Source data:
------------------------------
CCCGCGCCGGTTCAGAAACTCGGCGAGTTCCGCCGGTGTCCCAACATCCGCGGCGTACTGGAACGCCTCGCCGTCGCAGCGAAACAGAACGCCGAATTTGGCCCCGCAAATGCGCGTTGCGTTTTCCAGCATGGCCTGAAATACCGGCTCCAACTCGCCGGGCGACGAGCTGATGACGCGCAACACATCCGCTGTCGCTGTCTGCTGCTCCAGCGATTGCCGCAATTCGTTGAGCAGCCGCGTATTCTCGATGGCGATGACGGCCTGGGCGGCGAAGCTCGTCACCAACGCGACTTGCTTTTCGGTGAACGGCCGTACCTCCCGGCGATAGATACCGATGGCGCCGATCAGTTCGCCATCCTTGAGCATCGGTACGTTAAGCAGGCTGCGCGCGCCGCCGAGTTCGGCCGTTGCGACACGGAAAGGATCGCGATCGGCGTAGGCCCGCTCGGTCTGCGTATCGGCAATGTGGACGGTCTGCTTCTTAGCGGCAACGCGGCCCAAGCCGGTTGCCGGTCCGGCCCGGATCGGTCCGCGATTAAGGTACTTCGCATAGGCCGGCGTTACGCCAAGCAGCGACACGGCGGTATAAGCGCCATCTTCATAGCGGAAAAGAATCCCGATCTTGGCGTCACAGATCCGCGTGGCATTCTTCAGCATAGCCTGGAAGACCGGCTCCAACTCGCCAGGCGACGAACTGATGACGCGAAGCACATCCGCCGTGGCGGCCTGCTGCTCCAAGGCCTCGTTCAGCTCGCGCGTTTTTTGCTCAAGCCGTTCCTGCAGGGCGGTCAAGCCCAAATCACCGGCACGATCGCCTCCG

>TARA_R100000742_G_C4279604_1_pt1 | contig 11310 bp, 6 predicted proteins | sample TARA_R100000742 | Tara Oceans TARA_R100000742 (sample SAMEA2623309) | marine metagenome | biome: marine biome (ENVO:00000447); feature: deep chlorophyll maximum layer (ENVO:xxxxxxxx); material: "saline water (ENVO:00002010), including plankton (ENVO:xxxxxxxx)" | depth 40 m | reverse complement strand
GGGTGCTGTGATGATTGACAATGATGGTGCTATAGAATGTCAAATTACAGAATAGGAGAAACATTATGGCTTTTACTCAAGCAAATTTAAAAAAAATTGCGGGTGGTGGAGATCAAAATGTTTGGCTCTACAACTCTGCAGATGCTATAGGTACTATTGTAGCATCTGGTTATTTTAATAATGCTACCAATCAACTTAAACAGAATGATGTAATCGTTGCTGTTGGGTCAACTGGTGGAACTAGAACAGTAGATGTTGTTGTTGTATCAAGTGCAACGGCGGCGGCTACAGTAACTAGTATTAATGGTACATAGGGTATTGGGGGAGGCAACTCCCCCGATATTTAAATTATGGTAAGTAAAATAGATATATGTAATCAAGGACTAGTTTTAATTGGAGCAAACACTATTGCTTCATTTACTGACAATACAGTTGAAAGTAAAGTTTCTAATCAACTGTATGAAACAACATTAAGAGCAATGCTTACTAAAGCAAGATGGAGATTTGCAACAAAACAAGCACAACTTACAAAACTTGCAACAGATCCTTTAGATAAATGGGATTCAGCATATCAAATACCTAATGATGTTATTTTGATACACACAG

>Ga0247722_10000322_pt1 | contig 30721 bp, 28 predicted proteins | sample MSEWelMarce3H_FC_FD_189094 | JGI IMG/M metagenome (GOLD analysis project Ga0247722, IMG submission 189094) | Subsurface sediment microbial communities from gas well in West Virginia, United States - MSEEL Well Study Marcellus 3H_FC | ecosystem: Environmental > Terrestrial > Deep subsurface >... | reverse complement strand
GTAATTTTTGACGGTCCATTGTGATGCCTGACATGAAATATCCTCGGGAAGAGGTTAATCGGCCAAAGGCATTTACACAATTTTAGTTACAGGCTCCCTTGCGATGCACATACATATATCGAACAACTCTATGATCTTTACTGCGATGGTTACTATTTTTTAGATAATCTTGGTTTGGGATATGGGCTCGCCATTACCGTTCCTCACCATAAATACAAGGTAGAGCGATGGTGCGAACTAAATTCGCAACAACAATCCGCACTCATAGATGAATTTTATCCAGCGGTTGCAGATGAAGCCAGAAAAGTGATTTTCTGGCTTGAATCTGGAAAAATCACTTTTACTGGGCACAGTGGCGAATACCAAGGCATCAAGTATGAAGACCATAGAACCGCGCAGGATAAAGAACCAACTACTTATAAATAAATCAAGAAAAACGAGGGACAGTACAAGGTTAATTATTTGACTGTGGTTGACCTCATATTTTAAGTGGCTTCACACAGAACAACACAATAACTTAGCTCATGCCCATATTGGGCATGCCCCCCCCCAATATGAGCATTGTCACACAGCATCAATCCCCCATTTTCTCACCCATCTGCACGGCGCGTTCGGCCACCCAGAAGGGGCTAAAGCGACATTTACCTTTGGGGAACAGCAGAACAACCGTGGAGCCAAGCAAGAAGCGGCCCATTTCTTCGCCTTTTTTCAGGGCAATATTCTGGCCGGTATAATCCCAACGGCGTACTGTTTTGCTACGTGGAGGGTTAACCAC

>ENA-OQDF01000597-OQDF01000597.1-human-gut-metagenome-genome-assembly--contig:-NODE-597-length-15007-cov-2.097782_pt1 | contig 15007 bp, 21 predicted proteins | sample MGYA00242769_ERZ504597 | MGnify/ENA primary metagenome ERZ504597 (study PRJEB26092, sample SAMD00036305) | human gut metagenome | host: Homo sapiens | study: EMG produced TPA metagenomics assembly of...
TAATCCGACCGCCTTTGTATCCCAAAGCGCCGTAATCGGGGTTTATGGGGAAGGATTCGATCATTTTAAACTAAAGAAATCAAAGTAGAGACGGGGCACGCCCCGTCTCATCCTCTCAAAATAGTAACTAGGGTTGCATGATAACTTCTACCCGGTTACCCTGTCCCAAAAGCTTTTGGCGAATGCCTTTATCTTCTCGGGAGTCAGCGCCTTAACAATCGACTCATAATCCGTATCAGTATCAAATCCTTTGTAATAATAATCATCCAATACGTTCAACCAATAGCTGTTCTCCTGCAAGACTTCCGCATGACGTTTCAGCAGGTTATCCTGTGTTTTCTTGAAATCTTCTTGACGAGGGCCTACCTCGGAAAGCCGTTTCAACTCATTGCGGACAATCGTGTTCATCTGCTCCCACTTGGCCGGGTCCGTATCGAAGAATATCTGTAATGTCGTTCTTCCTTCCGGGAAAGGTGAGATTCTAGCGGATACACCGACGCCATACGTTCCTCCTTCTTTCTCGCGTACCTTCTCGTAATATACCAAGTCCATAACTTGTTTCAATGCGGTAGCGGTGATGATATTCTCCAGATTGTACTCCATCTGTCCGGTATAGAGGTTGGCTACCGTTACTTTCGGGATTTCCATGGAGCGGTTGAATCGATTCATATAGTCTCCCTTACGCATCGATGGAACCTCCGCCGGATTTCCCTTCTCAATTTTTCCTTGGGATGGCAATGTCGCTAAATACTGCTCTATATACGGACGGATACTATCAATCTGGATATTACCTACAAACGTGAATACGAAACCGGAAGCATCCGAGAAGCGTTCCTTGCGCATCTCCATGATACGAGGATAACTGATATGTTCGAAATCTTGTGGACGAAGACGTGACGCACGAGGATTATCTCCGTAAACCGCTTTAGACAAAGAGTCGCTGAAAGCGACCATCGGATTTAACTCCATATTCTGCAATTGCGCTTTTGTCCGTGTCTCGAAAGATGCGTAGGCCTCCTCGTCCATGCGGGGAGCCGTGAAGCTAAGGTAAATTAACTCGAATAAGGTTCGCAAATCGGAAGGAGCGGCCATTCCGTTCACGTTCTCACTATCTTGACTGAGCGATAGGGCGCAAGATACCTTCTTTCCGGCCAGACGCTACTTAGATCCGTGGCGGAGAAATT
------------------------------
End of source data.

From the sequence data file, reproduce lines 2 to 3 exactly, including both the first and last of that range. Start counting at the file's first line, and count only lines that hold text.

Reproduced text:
>TARA_R100000742_G_C4279604_1_pt1 | contig 11310 bp, 6 predicted proteins | sample TARA_R100000742 | Tara Oceans TARA_R100000742 (sample SAMEA2623309) | marine metagenome | biome: marine biome (ENVO:00000447); feature: deep chlorophyll maximum layer (ENVO:xxxxxxxx); material: "saline water (ENVO:00002010), including plankton (ENVO:xxxxxxxx)" | depth 40 m | reverse complement strand
GGGTGCTGTGATGATTGACAATGATGGTGCTATAGAATGTCAAATTACAGAATAGGAGAAACATTATGGCTTTTACTCAAGCAAATTTAAAAAAAATTGCGGGTGGTGGAGATCAAAATGTTTGGCTCTACAACTCTGCAGATGCTATAGGTACTATTGTAGCATCTGGTTATTTTAATAATGCTACCAATCAACTTAAACAGAATGATGTAATCGTTGCTGTTGGGTCAACTGGTGGAACTAGAACAGTAGATGTTGTTGTTGTATCAAGTGCAACGGCGGCGGCTACAGTAACTAGTATTAATGGTACATAGGGTATTGGGGGAGGCAACTCCCCCGATATTTAAATTATGGTAAGTAAAATAGATATATGTAATCAAGGACTAGTTTTAATTGGAGCAAACACTATTGCTTCATTTACTGACAATACAGTTGAAAGTAAAGTTTCTAATCAACTGTATGAAACAACATTAAGAGCAATGCTTACTAAAGCAAGATGGAGATTTGCAACAAAACAAGCACAACTTACAAAACTTGCAACAGATCCTTTAGATAAATGGGATTCAGCATATCAAATACCTAATGATGTTATTTTGATACACACAG